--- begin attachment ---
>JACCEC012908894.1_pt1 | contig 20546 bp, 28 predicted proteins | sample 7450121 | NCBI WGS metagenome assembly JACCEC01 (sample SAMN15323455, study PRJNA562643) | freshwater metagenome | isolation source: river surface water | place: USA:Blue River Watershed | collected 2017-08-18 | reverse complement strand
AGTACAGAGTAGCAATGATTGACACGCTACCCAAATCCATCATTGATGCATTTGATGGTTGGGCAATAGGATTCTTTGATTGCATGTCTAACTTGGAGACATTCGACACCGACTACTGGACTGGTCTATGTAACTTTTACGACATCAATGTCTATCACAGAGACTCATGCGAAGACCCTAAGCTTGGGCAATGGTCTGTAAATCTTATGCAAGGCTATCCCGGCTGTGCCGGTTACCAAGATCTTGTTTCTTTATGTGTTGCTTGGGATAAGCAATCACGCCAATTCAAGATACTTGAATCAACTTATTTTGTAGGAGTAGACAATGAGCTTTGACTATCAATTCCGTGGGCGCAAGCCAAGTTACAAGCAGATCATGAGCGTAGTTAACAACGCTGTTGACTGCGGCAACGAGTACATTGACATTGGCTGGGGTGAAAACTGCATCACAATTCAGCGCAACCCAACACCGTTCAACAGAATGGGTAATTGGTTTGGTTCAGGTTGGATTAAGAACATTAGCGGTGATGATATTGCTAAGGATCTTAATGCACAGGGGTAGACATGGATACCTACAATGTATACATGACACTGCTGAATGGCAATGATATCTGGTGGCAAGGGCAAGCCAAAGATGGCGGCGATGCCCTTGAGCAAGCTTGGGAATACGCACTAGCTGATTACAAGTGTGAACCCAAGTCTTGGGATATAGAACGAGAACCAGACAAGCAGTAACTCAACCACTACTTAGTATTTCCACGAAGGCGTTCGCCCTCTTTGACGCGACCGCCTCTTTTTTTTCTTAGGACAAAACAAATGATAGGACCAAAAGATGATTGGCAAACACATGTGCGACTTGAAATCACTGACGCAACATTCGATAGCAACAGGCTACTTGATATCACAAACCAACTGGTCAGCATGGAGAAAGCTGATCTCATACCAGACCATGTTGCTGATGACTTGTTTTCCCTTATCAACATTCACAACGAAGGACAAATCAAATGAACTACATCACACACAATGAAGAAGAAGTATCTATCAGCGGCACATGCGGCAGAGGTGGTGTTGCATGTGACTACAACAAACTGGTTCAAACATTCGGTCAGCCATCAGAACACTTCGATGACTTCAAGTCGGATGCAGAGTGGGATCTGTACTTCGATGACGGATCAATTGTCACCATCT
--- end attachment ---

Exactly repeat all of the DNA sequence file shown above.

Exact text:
>JACCEC012908894.1_pt1 | contig 20546 bp, 28 predicted proteins | sample 7450121 | NCBI WGS metagenome assembly JACCEC01 (sample SAMN15323455, study PRJNA562643) | freshwater metagenome | isolation source: river surface water | place: USA:Blue River Watershed | collected 2017-08-18 | reverse complement strand
AGTACAGAGTAGCAATGATTGACACGCTACCCAAATCCATCATTGATGCATTTGATGGTTGGGCAATAGGATTCTTTGATTGCATGTCTAACTTGGAGACATTCGACACCGACTACTGGACTGGTCTATGTAACTTTTACGACATCAATGTCTATCACAGAGACTCATGCGAAGACCCTAAGCTTGGGCAATGGTCTGTAAATCTTATGCAAGGCTATCCCGGCTGTGCCGGTTACCAAGATCTTGTTTCTTTATGTGTTGCTTGGGATAAGCAATCACGCCAATTCAAGATACTTGAATCAACTTATTTTGTAGGAGTAGACAATGAGCTTTGACTATCAATTCCGTGGGCGCAAGCCAAGTTACAAGCAGATCATGAGCGTAGTTAACAACGCTGTTGACTGCGGCAACGAGTACATTGACATTGGCTGGGGTGAAAACTGCATCACAATTCAGCGCAACCCAACACCGTTCAACAGAATGGGTAATTGGTTTGGTTCAGGTTGGATTAAGAACATTAGCGGTGATGATATTGCTAAGGATCTTAATGCACAGGGGTAGACATGGATACCTACAATGTATACATGACACTGCTGAATGGCAATGATATCTGGTGGCAAGGGCAAGCCAAAGATGGCGGCGATGCCCTTGAGCAAGCTTGGGAATACGCACTAGCTGATTACAAGTGTGAACCCAAGTCTTGGGATATAGAACGAGAACCAGACAAGCAGTAACTCAACCACTACTTAGTATTTCCACGAAGGCGTTCGCCCTCTTTGACGCGACCGCCTCTTTTTTTTCTTAGGACAAAACAAATGATAGGACCAAAAGATGATTGGCAAACACATGTGCGACTTGAAATCACTGACGCAACATTCGATAGCAACAGGCTACTTGATATCACAAACCAACTGGTCAGCATGGAGAAAGCTGATCTCATACCAGACCATGTTGCTGATGACTTGTTTTCCCTTATCAACATTCACAACGAAGGACAAATCAAATGAACTACATCACACACAATGAAGAAGAAGTATCTATCAGCGGCACATGCGGCAGAGGTGGTGTTGCATGTGACTACAACAAACTGGTTCAAACATTCGGTCAGCCATCAGAACACTTCGATGACTTCAAGTCGGATGCAGAGTGGGATCTGTACTTCGATGACGGATCAATTGTCACCATCT